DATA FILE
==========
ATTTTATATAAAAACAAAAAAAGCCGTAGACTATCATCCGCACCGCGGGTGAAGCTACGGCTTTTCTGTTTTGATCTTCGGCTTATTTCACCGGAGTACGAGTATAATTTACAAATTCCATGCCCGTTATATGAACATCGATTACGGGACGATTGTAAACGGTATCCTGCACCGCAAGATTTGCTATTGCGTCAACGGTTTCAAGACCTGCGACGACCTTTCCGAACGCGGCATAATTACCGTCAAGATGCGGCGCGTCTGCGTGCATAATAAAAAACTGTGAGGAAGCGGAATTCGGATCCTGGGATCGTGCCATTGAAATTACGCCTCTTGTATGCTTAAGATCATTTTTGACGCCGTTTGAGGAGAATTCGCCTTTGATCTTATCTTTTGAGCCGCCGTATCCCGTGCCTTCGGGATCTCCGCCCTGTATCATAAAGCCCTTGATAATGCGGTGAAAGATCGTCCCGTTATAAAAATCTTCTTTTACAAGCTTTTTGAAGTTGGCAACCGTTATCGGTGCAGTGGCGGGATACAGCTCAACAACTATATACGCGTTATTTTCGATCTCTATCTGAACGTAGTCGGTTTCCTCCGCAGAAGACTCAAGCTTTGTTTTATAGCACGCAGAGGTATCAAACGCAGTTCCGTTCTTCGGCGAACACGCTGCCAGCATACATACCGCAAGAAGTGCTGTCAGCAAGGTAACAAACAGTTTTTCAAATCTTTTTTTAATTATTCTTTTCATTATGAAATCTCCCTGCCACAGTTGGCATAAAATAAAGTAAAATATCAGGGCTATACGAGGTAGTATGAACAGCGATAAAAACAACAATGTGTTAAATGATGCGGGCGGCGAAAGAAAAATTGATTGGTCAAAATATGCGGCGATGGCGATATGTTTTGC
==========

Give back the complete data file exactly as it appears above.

ATTTTATATAAAAACAAAAAAAGCCGTAGACTATCATCCGCACCGCGGGTGAAGCTACGGCTTTTCTGTTTTGATCTTCGGCTTATTTCACCGGAGTACGAGTATAATTTACAAATTCCATGCCCGTTATATGAACATCGATTACGGGACGATTGTAAACGGTATCCTGCACCGCAAGATTTGCTATTGCGTCAACGGTTTCAAGACCTGCGACGACCTTTCCGAACGCGGCATAATTACCGTCAAGATGCGGCGCGTCTGCGTGCATAATAAAAAACTGTGAGGAAGCGGAATTCGGATCCTGGGATCGTGCCATTGAAATTACGCCTCTTGTATGCTTAAGATCATTTTTGACGCCGTTTGAGGAGAATTCGCCTTTGATCTTATCTTTTGAGCCGCCGTATCCCGTGCCTTCGGGATCTCCGCCCTGTATCATAAAGCCCTTGATAATGCGGTGAAAGATCGTCCCGTTATAAAAATCTTCTTTTACAAGCTTTTTGAAGTTGGCAACCGTTATCGGTGCAGTGGCGGGATACAGCTCAACAACTATATACGCGTTATTTTCGATCTCTATCTGAACGTAGTCGGTTTCCTCCGCAGAAGACTCAAGCTTTGTTTTATAGCACGCAGAGGTATCAAACGCAGTTCCGTTCTTCGGCGAACACGCTGCCAGCATACATACCGCAAGAAGTGCTGTCAGCAAGGTAACAAACAGTTTTTCAAATCTTTTTTTAATTATTCTTTTCATTATGAAATCTCCCTGCCACAGTTGGCATAAAATAAAGTAAAATATCAGGGCTATACGAGGTAGTATGAACAGCGATAAAAACAACAATGTGTTAAATGATGCGGGCGGCGAAAGAAAAATTGATTGGTCAAAATATGCGGCGATGGCGATATGTTTTGC